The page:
As Harvard celebrates its 375th anniversary, the Gazette is examining key moments and developments over the University’s broad and compelling history.

If it’s true that man cannot live by bread alone, perhaps an office worker’s credo would follow: A man — or a woman — cannot work on a paycheck alone.

Often, perks both tangible and intangible make a job worth waking up for. A sense of accomplishment, pride in an organization, and the rare week off for the holidays (as most Harvard employees can attest) go a long way toward making workers more productive.

It seems intuitive now. But 80 years ago, the idea that workers were purely rational beings motivated solely by money dominated in business schools and corner offices across America. If not for a famous study known as the Hawthorne Experiments — and the two men at Harvard Business School who led them — workers might still be seen as cogs in the machine.

From 1928 to 1933, Elton Mayo, a professor of industrial management at HBS, and his protégé, Fritz Roethlisberger, undertook a series of groundbreaking experiments at a Chicago factory that reshaped business research, reframed management education, and rewrote the gospel of work. Their novel approach to treating workers as complicated individuals, and in turn viewing organizations as complex social systems, laid the groundwork for the human relations movement.

Elton Mayo (left) with Fritz J Roethlisberger, ca. 1940.

The Hawthorne Experiments represented “a huge paradigm shift” in the nascent field of organizational behavior, said Jay Lorsch, Louis E. Kirstein Professor of Human Relations at HBS, who studied under Roethlisberger. Amid the crushing realities of the Great Depression, the study used empirical research to build a compelling case that a happy worker makes for a hard worker, and in turn for a more successful organization.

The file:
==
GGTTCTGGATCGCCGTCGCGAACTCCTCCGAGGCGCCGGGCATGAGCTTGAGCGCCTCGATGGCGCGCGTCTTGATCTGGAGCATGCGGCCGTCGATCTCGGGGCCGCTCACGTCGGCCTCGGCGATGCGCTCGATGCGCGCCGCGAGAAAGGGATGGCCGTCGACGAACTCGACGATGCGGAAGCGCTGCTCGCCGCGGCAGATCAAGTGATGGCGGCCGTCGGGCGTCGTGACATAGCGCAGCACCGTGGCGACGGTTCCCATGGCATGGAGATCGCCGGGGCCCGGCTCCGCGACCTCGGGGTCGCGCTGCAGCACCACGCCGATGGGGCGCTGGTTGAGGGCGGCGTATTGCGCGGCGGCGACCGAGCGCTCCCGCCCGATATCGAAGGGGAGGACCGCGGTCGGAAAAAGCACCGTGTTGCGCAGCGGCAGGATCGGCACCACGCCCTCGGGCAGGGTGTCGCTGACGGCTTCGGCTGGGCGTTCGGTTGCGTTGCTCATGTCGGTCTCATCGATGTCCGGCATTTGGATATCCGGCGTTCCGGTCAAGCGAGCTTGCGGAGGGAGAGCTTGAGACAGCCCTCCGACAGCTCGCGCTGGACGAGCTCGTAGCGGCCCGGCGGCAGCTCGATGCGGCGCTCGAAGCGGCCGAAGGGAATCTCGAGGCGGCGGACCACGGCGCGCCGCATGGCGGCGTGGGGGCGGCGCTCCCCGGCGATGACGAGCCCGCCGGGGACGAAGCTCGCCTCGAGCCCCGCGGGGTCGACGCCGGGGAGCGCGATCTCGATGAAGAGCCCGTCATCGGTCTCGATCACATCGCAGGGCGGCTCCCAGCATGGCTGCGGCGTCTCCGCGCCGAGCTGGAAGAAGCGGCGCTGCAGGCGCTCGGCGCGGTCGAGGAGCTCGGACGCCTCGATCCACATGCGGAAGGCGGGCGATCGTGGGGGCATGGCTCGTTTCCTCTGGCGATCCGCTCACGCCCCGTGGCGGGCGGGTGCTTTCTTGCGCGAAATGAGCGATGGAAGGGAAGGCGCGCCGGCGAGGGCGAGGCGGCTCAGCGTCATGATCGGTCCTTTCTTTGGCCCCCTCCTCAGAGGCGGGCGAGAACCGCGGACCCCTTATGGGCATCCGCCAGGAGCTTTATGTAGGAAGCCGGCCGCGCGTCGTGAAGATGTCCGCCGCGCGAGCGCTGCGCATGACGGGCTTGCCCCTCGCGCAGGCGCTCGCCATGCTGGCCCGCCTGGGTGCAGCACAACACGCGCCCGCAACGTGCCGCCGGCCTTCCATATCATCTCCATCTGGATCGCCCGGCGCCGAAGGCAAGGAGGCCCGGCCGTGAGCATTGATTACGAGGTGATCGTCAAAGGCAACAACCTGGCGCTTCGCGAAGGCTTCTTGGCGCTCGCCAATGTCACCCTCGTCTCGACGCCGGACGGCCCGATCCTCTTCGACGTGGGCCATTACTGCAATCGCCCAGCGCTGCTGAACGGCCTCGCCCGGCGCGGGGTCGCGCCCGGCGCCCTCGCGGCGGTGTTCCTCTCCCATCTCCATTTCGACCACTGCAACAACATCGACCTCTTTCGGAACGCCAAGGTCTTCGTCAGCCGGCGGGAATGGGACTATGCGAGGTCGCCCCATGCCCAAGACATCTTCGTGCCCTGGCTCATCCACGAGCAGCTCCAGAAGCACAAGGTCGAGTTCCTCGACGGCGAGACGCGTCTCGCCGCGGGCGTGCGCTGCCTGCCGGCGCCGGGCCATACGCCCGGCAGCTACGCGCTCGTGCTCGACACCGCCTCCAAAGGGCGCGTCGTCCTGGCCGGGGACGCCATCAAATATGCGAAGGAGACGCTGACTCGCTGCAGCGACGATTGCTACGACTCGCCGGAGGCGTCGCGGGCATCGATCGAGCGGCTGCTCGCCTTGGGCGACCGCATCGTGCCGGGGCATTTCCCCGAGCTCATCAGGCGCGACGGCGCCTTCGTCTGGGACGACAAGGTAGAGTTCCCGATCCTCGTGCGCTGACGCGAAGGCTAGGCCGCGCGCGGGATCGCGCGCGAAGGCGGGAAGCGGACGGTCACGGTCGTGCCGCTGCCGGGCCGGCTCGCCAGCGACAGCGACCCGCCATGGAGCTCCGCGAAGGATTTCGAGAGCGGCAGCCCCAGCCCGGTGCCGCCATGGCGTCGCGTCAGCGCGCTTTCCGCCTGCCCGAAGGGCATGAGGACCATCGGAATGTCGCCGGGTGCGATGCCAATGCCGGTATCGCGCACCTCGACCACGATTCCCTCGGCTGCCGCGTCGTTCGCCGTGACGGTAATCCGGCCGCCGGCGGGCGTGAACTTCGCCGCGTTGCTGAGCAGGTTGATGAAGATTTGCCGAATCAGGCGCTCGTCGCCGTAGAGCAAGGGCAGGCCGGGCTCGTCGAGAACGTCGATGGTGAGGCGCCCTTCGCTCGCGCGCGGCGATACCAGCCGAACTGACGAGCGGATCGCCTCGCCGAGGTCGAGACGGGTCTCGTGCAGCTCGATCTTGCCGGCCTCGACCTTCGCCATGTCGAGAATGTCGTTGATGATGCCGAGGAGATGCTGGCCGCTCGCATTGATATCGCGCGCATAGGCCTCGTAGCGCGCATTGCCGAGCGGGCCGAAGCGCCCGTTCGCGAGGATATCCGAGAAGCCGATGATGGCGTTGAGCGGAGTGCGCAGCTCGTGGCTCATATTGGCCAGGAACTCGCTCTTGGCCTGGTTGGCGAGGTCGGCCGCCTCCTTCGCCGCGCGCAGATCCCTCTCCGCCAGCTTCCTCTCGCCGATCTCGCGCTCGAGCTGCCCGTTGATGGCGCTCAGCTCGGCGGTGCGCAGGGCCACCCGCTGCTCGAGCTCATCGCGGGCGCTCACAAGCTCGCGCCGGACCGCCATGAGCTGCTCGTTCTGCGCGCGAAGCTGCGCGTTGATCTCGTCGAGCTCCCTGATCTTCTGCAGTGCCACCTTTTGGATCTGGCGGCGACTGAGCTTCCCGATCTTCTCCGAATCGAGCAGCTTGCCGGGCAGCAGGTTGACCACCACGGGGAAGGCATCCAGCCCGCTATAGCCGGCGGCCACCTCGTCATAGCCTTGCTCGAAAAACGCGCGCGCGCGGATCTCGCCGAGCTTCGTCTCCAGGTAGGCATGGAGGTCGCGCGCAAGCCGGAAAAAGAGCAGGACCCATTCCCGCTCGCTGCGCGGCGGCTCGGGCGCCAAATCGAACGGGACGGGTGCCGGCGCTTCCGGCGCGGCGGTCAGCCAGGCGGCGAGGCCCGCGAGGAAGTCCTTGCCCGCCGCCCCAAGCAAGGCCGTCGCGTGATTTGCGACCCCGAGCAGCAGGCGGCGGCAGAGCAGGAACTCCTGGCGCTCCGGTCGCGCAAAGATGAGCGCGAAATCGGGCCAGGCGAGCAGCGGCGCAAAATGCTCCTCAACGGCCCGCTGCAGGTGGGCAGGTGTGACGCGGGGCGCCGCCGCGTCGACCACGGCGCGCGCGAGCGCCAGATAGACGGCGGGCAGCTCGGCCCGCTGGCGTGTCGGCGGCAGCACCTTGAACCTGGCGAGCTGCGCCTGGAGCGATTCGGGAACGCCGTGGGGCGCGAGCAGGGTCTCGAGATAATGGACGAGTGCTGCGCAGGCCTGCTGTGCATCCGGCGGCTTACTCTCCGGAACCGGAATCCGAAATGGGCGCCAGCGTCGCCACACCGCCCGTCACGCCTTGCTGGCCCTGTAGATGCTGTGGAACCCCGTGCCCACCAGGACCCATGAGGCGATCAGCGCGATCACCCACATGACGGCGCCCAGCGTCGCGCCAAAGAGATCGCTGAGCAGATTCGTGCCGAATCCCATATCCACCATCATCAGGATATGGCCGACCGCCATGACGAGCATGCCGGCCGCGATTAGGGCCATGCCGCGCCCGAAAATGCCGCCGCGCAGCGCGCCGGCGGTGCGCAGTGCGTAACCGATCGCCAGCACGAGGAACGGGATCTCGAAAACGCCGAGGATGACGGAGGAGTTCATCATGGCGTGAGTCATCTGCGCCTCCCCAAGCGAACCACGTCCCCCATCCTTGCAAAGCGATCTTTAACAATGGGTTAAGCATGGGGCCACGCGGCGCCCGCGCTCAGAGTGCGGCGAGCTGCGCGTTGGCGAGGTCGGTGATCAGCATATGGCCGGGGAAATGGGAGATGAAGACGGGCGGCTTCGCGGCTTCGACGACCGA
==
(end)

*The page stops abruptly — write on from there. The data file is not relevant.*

It all began at Western Electric Hawthorne Works, a Chicago complex that served as the manufacturing arm of AT&T. The plant housed more than 40,000 workers who assembled and inspected countless telephones, cables, and other communications equipment.

In 1924, Western Electric began conducting experiments to test ways of improving workers’ productivity. Would brighter lights speed up production? Tests indicated not. Would rest periods, shorter hours, or a bonus for meeting quotas lead to higher output? Again, the company found no conclusive results.

Stumped, the Western Electric bosses turned to Mayo, who was already making a name for himself at HBS. A charismatic Australian, Mayo represented a new way of thinking about industry.

At the time, the theory of “scientific management” dominated business schools. Many of its proponents were industrial engineers or former military men, trained to think in terms of strict efficiency. An organization, these thinkers argued, could be laid out and studied as rationally as a machine blueprint or a battle plan.

Mayo, on the other hand, was well versed in Freud and Jung and sympathetic to the human sciences, from anthropology and psychology to medicine. In fact, Roethlisberger, then a graduate student in philosophy at Harvard, first sought out Mayo not to work with him but in the hopes of receiving some counseling, according to Lorsch. The two became collaborators on a study of worker fatigue.

When he arrived in Chicago in 1928, Mayo quickly realized that Western Electric’s lighting experiments were a dead end. Much richer data lay in the workers themselves. Soon, Mayo and Roethlisberger shifted the primary focus of the experiments to just six women who worked in the plant’s relay assembly test room.